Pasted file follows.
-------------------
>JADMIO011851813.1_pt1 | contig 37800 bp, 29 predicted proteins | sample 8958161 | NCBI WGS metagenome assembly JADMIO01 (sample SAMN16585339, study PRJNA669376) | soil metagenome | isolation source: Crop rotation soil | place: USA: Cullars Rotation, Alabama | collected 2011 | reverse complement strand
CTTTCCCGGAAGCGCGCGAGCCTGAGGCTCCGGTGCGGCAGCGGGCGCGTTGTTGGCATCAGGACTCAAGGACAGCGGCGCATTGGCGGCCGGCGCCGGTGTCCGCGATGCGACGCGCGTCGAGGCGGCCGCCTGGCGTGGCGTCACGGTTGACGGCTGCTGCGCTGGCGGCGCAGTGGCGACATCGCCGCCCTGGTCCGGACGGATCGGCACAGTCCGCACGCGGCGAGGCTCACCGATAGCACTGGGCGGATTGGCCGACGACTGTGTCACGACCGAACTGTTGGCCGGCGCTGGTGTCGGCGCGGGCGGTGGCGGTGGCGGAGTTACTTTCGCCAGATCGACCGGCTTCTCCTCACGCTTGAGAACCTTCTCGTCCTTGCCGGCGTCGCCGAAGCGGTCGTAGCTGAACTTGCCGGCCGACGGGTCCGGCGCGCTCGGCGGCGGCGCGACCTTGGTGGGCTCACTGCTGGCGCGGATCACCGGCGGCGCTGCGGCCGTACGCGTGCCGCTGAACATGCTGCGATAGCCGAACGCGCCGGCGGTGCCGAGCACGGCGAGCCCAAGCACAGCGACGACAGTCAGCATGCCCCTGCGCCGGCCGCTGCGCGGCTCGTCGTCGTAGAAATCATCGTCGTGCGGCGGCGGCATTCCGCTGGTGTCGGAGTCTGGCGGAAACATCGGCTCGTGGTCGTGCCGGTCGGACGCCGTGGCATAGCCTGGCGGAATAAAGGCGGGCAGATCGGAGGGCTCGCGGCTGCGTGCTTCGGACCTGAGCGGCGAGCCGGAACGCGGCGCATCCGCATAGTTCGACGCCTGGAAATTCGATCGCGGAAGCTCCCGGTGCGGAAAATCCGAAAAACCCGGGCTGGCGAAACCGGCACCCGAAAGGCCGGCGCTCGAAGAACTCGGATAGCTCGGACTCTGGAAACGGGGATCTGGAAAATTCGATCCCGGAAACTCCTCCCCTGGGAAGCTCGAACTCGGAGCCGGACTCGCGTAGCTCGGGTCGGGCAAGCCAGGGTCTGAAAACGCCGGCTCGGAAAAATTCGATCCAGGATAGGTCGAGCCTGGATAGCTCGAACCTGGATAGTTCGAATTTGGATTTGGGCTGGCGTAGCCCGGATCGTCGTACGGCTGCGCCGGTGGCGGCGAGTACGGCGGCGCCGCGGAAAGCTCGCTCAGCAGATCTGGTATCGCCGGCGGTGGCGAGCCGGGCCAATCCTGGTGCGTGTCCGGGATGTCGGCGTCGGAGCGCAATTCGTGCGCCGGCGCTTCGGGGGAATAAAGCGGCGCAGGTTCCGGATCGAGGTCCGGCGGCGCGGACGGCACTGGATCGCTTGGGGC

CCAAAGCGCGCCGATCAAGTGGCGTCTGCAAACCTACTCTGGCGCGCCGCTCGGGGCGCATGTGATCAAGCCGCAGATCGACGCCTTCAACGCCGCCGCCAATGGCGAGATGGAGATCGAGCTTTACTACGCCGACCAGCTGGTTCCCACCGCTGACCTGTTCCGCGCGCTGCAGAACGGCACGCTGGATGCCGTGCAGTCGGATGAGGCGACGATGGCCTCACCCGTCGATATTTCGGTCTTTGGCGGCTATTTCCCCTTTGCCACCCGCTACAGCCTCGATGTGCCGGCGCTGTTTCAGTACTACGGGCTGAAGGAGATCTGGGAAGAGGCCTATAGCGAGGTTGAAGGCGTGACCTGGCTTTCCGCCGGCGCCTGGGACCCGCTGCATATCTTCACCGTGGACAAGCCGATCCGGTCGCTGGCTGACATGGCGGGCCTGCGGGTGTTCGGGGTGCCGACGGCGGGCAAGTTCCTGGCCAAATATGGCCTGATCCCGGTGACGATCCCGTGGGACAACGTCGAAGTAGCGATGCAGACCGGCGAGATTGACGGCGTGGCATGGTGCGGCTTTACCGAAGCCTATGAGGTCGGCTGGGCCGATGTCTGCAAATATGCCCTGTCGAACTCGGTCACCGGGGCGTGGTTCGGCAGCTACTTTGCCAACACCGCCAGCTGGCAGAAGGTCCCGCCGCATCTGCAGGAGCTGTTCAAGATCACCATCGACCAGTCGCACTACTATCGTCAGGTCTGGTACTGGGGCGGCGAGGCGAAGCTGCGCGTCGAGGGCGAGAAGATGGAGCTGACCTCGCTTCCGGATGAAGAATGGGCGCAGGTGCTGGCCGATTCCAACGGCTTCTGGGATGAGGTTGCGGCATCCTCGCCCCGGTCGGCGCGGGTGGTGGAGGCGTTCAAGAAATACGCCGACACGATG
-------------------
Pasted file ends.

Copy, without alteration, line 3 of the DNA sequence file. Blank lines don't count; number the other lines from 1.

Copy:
CCAAAGCGCGCCGATCAAGTGGCGTCTGCAAACCTACTCTGGCGCGCCGCTCGGGGCGCATGTGATCAAGCCGCAGATCGACGCCTTCAACGCCGCCGCCAATGGCGAGATGGAGATCGAGCTTTACTACGCCGACCAGCTGGTTCCCACCGCTGACCTGTTCCGCGCGCTGCAGAACGGCACGCTGGATGCCGTGCAGTCGGATGAGGCGACGATGGCCTCACCCGTCGATATTTCGGTCTTTGGCGGCTATTTCCCCTTTGCCACCCGCTACAGCCTCGATGTGCCGGCGCTGTTTCAGTACTACGGGCTGAAGGAGATCTGGGAAGAGGCCTATAGCGAGGTTGAAGGCGTGACCTGGCTTTCCGCCGGCGCCTGGGACCCGCTGCATATCTTCACCGTGGACAAGCCGATCCGGTCGCTGGCTGACATGGCGGGCCTGCGGGTGTTCGGGGTGCCGACGGCGGGCAAGTTCCTGGCCAAATATGGCCTGATCCCGGTGACGATCCCGTGGGACAACGTCGAAGTAGCGATGCAGACCGGCGAGATTGACGGCGTGGCATGGTGCGGCTTTACCGAAGCCTATGAGGTCGGCTGGGCCGATGTCTGCAAATATGCCCTGTCGAACTCGGTCACCGGGGCGTGGTTCGGCAGCTACTTTGCCAACACCGCCAGCTGGCAGAAGGTCCCGCCGCATCTGCAGGAGCTGTTCAAGATCACCATCGACCAGTCGCACTACTATCGTCAGGTCTGGTACTGGGGCGGCGAGGCGAAGCTGCGCGTCGAGGGCGAGAAGATGGAGCTGACCTCGCTTCCGGATGAAGAATGGGCGCAGGTGCTGGCCGATTCCAACGGCTTCTGGGATGAGGTTGCGGCATCCTCGCCCCGGTCGGCGCGGGTGGTGGAGGCGTTCAAGAAATACGCCGACACGATG